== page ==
1. Overview

tmux, a terminal multiplexer, provides an effective way to manage many terminal sessions and panes. The ability to copy text between these panes can be useful when using Vim in tmux. Being able to accomplish this is also helpful when working simultaneously on complicated projects and several code files.

In this tutorial, we’ll discuss and demonstrate how to copy text between Vim panes in tmux.

2. Using Copy Mode

tmux’s copy mode is a versatile feature that greatly improves the process of copying text within panes. While not as feature-rich as some dedicated text editors, it still offers a comprehensive collection of tools for altering and copying text with ease. We can use its functionality to improve our workflow when working on multiple Vim panels. We can press Ctrl-B [ to activate copy mode.

In copy mode, we can use the arrow keys to scroll through the text, the Space key to choose text, and Enter to complete the copy. This basic procedure is useful when dealing with large code sections or log outputs. We can also exit copy mode by pressing q, which causes the pane’s background color to restore to normal.

3. Integration of tmux and Vim Clipboards

Integrating tmux and Vim clipboards improves the ease with which we can copy and paste text between windows. tmux and Vim both have clipboards, but synchronizing them allows for a more seamless data sharing experience:

$ tmux configuration (~/.tmux.conf)
$ set-option -g default-command "reattach-to-user-namespace -l bash"
$ set-option -g set-clipboard on

In the command above, to enable correct interaction with the system clipboard, we set the default command in the tmux settings. Additionally, set-clipboard on enables the interaction of tmux with the system clipboard.

Henceforth, when we copy text in tmux, it will now immediately sync to the system clipboard. This integration makes it easier to copy from Vim within tmux and paste the text outside of tmux, as well as the reverse.

4. Using Vim Registers

Vim registers are versatile systems for storing and retrieving text, providing a customizable approach to managing duplicated content. Although not as complex as the full version of Vim, Vim-Tiny allows us to tailor our editing environment by changing settings, setting key bindings, and adding extensions:

" Copy to register a
:"ayw

" Paste from register a
:"ap

In the command above, we used ayw to copy and ap to paste text. We can additionally modify settings like tab width and auto-indentation, and even assign keyboard shortcuts to specific operations. Hence, the use of registers allows us to customize our editing environment to some extent, increasing productivity and personalizing our workflow.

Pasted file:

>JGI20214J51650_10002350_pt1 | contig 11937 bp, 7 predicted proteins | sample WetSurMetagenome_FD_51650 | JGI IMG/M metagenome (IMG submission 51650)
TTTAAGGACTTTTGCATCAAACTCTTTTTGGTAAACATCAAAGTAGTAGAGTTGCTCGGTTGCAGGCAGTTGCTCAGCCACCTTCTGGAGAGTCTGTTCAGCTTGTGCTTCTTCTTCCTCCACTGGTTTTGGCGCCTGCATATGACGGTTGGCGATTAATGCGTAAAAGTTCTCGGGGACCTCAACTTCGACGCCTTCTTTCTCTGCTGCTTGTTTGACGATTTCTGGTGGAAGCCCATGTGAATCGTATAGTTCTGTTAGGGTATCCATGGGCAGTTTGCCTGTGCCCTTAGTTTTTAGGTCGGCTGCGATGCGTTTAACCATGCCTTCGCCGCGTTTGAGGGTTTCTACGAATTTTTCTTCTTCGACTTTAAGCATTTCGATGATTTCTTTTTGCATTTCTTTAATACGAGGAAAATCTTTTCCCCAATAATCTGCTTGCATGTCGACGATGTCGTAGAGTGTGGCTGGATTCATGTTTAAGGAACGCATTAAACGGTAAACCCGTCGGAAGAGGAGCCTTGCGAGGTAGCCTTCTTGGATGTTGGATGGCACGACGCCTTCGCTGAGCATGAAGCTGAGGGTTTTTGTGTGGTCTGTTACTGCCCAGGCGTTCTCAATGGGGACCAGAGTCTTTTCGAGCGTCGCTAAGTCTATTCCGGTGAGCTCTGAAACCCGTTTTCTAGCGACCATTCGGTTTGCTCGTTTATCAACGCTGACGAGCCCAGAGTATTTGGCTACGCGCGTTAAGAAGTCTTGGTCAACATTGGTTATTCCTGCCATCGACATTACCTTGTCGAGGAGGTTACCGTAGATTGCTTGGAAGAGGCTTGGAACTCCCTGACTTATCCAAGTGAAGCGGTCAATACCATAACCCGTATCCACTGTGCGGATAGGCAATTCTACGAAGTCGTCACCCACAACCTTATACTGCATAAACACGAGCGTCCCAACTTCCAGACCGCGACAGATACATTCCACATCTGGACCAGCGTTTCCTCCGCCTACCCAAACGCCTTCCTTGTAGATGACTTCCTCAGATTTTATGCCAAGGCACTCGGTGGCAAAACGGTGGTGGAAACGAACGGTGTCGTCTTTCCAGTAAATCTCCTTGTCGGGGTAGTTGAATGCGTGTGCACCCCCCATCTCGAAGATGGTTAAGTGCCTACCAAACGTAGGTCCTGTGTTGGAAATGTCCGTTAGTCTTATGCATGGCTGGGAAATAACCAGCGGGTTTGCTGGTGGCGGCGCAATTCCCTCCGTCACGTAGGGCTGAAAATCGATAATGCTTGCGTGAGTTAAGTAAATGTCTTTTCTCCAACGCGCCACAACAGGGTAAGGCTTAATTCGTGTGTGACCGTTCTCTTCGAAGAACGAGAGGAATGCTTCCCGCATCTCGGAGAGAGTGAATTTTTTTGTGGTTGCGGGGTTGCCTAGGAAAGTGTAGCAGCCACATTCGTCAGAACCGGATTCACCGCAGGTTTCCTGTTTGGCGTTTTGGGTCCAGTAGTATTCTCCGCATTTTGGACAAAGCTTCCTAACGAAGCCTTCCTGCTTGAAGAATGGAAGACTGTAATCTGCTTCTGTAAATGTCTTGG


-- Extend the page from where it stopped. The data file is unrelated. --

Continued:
5. Using External Commands

tmux enables users to run external commands, offering a means of interacting with external tools and systems. This capability is especially useful for copying text from Vim inside tmux and pasting it outside, or vice versa:

$ echo -n "Hello, World!" | xclip -selection clipboard

In this example, we use xclip to copy text from Vim to the system clipboard. The echo command outputs the requested text, which is then sent to xclip via the pipe (|) operator. The -selection clipboard flag indicates that the text should be copied to the system clipboard.

This approach allows us to use external commands to copy text from Vim within tmux to the system clipboard, making it easier to paste outside of tmux.

6. Using tmux send-keys

tmux‘s send-keys command allows us to programmatically send key sequences to panes, automating tmux tasks. This is particularly useful for automating the process of copying text between Vim panels:

$ tmux send-keys -t 0 'y' Enter

After executing the command, the tmux send-keys command transmits the keystroke y, which corresponds to the Vim command for yanking to the pane given by -t 0. The Enter key simulates pressing Enter to execute the command.

Send-keys control the process of copying text within tmux by imitating key presses, allowing for a more configurable method for regular tasks.

7. Conclusion

Mastering the art of copying text between Vim panes in tmux enhances productivity and streamlines our workflow.

In this article, we’ve covered various techniques, from the fundamental copy mode to advanced methods like integrating clipboards, using external commands, and more. We can also experiment with these approaches to find the one that best suits our preferences and project requirements.

By incorporating these methods into our tmux and Vim workflows, we’ll navigate seamlessly through complex coding tasks, boosting our efficiency and overall development experience.

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